Columbus IDea Foundry

The CIF is a mixed-use facility, with activities such as welding and laser cutting, occurring in the same complex as K-12 students attending classes, and IT professionals attending high-end events. Before working with TRIAD, we were not even sure such a project was possible.”
–Alex Bandar, Founder and Director, Columbus Idea Foundry

Stewardship is helping a client cut a budget without cutting corners.

The heart of the Columbus Idea Foundry (CIF) is the perfect harmony of low tech (handsaws and glue clamps) and high tech (3D printers and electronics labs).

CIF Founder Alex Bandar initially doubted success was possible with the tight budget -- but where other architects may have seen a hassle, TRIAD saw an opportunity and met expectations under budget. In fact, upon completion, the space attracted further investment from additional partners.

Now, the first floor of the 60,000 square foot former shoe factory is filled with artists, blacksmiths, woodworkers, industrial designers, furniture makers, robotics experts and more. 

Phase II of the CIF project opened in March 2017. We embraced the idea of "serendipitous fiction," and expanded the second floor into a space for coworking, education, and events. 

The community is at the center of the Idea Foundry - the design is intended to invite the community to take ownership over the space, and then to provide endless opportunities for adaptation and customization as the community grows and evolves.


Pointview

Stewardship is fixing well-intentioned design mistakes from past eras.

Pointview Elementary was originally constructed according to the "open classroom" movement of the 60s and 70s. Although the intentions were good, the outcome left something to be desired. 

Instead of demolishing the building, TRIAD was able to achieve the original design intentions while rectifying the mistakes. This design was largely inspired by engagement sessions with students and staff. Pointview serves a diverse population of students and wants everyone to feel welcome, and they adopted a lighthouse theme to serve as a beacon of learning in all aspects. This includes a circular art room with floor-to-ceiling windows, and a ceiling that opens so the room can also serve as a functional sun dial.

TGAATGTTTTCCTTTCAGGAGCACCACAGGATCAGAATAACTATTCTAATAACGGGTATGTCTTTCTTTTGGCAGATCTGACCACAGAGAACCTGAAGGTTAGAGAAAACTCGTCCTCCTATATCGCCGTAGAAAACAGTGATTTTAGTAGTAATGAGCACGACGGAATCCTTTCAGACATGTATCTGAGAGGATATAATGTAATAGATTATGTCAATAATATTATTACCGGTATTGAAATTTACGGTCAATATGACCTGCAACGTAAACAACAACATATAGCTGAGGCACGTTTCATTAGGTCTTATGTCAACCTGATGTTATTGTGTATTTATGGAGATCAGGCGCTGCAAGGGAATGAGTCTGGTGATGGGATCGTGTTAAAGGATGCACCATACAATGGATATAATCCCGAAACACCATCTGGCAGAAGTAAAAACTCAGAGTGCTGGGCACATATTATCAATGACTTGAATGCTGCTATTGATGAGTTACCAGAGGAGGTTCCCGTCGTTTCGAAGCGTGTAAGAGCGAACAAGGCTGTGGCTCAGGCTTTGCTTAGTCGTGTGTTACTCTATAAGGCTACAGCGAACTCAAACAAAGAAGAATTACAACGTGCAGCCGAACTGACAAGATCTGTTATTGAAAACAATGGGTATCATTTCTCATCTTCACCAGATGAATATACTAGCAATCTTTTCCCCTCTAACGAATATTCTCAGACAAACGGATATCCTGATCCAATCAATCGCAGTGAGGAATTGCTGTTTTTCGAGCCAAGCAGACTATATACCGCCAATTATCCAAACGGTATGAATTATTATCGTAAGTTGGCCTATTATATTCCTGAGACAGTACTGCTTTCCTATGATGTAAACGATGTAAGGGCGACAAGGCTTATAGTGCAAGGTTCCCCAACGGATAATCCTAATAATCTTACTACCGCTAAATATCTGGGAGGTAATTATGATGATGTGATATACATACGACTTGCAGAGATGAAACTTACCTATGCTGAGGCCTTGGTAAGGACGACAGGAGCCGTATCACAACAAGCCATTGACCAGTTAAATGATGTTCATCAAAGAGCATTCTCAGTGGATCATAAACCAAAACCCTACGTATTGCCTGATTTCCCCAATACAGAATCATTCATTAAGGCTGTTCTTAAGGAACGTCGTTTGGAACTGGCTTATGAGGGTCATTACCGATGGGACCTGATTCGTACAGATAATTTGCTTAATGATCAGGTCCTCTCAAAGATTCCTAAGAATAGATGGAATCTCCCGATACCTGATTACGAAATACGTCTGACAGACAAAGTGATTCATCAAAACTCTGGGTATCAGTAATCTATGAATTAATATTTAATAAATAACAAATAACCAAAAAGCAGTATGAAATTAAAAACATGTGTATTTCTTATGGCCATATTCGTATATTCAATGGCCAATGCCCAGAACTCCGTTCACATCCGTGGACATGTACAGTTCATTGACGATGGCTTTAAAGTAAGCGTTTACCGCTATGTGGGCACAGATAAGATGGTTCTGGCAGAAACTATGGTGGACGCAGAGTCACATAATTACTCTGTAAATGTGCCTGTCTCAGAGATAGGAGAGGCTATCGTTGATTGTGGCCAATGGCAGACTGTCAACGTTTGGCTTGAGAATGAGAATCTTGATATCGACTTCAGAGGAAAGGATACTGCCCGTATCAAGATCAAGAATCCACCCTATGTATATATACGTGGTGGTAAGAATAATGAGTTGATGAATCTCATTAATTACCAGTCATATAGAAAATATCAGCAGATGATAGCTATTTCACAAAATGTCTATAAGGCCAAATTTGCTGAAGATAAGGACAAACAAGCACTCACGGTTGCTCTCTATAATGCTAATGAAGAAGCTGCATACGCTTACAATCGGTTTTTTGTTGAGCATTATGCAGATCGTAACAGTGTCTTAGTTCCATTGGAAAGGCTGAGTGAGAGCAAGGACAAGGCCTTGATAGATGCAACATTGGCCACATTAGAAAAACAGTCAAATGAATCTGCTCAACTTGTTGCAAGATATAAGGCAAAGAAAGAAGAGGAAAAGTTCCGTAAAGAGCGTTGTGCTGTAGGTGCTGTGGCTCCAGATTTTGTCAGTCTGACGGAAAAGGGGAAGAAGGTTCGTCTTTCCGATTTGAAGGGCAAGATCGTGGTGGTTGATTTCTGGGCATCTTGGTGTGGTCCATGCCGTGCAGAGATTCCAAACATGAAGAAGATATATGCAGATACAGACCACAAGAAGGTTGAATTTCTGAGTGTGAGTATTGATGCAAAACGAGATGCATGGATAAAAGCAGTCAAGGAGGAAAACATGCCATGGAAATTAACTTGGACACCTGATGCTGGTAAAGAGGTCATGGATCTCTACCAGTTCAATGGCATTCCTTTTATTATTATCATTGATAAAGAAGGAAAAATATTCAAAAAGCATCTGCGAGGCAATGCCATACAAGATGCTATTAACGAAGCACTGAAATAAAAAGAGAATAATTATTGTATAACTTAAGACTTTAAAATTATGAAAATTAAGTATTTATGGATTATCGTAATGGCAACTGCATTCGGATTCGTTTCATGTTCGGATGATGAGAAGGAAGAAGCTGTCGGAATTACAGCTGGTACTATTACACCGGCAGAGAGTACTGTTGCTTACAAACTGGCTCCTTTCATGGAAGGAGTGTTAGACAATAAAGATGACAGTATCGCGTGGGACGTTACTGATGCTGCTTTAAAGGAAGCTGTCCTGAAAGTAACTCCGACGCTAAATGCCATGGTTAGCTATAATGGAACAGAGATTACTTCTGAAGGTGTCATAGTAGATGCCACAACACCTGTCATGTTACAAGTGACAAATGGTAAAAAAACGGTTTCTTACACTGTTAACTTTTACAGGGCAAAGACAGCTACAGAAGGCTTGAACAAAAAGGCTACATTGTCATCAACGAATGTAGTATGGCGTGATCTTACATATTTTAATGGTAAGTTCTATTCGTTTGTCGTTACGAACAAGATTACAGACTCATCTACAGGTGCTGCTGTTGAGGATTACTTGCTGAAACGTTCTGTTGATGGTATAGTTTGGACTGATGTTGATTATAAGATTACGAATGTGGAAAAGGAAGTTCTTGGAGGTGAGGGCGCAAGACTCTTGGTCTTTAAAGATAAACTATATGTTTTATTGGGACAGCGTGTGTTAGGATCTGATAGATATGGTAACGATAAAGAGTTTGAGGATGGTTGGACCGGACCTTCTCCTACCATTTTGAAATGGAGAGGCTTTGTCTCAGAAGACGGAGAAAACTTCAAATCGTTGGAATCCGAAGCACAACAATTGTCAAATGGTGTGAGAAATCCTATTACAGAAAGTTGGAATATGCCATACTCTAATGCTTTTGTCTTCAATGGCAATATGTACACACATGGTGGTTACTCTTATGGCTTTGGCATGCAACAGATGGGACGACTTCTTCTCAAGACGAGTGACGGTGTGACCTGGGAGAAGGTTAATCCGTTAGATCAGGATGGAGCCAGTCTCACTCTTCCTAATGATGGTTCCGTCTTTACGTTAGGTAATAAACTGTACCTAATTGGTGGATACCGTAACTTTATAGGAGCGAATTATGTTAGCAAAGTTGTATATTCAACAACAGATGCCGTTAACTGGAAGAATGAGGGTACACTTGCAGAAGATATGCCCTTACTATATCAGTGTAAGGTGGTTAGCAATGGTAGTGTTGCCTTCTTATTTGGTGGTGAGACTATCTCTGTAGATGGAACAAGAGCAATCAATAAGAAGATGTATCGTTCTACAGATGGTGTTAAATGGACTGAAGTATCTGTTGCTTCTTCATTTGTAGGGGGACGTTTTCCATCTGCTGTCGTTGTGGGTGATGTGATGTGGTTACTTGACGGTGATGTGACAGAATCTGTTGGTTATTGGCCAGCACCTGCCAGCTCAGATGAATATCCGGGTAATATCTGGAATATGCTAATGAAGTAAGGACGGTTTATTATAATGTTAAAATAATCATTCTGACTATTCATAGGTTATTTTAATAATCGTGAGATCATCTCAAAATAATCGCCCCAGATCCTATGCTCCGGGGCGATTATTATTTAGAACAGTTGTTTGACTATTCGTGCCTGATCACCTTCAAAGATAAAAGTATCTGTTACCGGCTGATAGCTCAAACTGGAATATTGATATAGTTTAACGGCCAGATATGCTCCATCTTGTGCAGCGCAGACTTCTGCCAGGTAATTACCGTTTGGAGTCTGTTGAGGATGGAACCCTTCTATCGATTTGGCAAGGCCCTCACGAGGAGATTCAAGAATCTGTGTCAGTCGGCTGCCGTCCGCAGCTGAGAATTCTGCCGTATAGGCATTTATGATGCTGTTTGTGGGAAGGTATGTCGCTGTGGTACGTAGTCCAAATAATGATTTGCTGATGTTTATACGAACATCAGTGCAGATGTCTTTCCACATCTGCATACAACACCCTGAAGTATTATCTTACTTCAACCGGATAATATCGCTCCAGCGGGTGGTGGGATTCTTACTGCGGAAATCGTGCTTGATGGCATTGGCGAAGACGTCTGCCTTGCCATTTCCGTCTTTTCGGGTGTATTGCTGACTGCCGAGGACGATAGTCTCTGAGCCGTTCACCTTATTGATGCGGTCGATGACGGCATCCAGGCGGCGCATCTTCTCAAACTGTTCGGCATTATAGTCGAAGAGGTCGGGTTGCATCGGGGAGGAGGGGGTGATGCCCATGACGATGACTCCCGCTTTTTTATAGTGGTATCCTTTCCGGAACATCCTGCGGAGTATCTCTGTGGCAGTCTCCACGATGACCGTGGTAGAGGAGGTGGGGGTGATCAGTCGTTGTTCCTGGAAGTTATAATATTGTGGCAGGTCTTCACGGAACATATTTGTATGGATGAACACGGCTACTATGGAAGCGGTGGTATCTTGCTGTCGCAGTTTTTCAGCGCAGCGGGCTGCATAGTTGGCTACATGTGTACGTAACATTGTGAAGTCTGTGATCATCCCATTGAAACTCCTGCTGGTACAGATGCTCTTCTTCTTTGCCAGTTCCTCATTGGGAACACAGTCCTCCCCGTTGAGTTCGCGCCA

The Shop at Westerville North

Stewardship is taking lessons we've learned from industry leaders into the classroom.

The Shop at Westerville North is a fully equipped makerspace. All the same tools you would find at the Idea Foundry are available here for Westerville students - wood and metal working, computer programming, electronics.

The space is divided between the workshop and a computer lab that features 3D projection mapping and advanced network capabilities. The workshop opens to the rear parking lot allowing projects to outgrow the space and giving students a chance to work outside.

Students who learn at The Shop will be prepared to take advantage of all that the maker community has to offer. They will also be prepared for the high-tech manufacturing jobs of the present and future. Most importantly, they will learn that they can make anything they can imagine.


 

Cedar Bog Nature Preserve

“The biggest selling point to me is that everything you design is unique. It doesn’t scream ‘TRIAD designed me!’ The other firms have that ‘look.’ You separate yourselves from that. Cedar Bog needed a design that screamed ‘Cedar Bog!’ and you recognized that. Thank you!” –Sally Engle, The Cedar Bog Association

Stewardship is a building that fits seamlessly with its environment.

A National Natural Landscape, Cedar Bog is the largest and best example of a boreal and prairie fen complex in Ohio. When the Ohio Historical Connection decided to add an education center, they were concerned that building on the site may compromise this national treasure.

TRIAD was able to site the building in a way that respected, actively utilized, and improved the wetlands. Passive and active solar features (building orientation, brise soleil, solar panel, trombe wall) and automatic lighting reduce energy needs, and rain gardens offset runoff and filter water coming into and out of the building. As one of the most innovative onsite water treatment systems in Ohio, Cedar Bog’s system becomes an active part of the ecosystem and contributes to the ongoing preservation of the natural habitat.


 

Walnut Springs Center for Inspiration